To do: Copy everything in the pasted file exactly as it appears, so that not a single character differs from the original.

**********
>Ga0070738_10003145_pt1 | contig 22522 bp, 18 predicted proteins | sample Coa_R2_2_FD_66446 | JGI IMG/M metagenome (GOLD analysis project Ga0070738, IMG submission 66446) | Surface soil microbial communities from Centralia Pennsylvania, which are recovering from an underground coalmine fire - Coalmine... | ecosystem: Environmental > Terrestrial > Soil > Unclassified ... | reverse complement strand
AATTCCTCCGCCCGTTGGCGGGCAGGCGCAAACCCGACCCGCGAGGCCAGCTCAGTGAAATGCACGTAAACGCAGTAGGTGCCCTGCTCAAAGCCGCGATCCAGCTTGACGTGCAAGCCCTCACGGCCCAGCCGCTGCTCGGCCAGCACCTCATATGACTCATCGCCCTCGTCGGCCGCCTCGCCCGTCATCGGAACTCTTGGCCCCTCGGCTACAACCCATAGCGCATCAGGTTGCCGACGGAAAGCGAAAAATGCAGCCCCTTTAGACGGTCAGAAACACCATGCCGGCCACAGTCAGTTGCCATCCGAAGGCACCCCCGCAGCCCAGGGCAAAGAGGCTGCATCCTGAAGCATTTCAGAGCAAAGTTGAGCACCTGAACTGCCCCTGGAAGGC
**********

>Ga0070738_10003145_pt1 | contig 22522 bp, 18 predicted proteins | sample Coa_R2_2_FD_66446 | JGI IMG/M metagenome (GOLD analysis project Ga0070738, IMG submission 66446) | Surface soil microbial communities from Centralia Pennsylvania, which are recovering from an underground coalmine fire - Coalmine... | ecosystem: Environmental > Terrestrial > Soil > Unclassified ... | reverse complement strand
AATTCCTCCGCCCGTTGGCGGGCAGGCGCAAACCCGACCCGCGAGGCCAGCTCAGTGAAATGCACGTAAACGCAGTAGGTGCCCTGCTCAAAGCCGCGATCCAGCTTGACGTGCAAGCCCTCACGGCCCAGCCGCTGCTCGGCCAGCACCTCATATGACTCATCGCCCTCGTCGGCCGCCTCGCCCGTCATCGGAACTCTTGGCCCCTCGGCTACAACCCATAGCGCATCAGGTTGCCGACGGAAAGCGAAAAATGCAGCCCCTTTAGACGGTCAGAAACACCATGCCGGCCACAGTCAGTTGCCATCCGAAGGCACCCCCGCAGCCCAGGGCAAAGAGGCTGCATCCTGAAGCATTTCAGAGCAAAGTTGAGCACCTGAACTGCCCCTGGAAGGC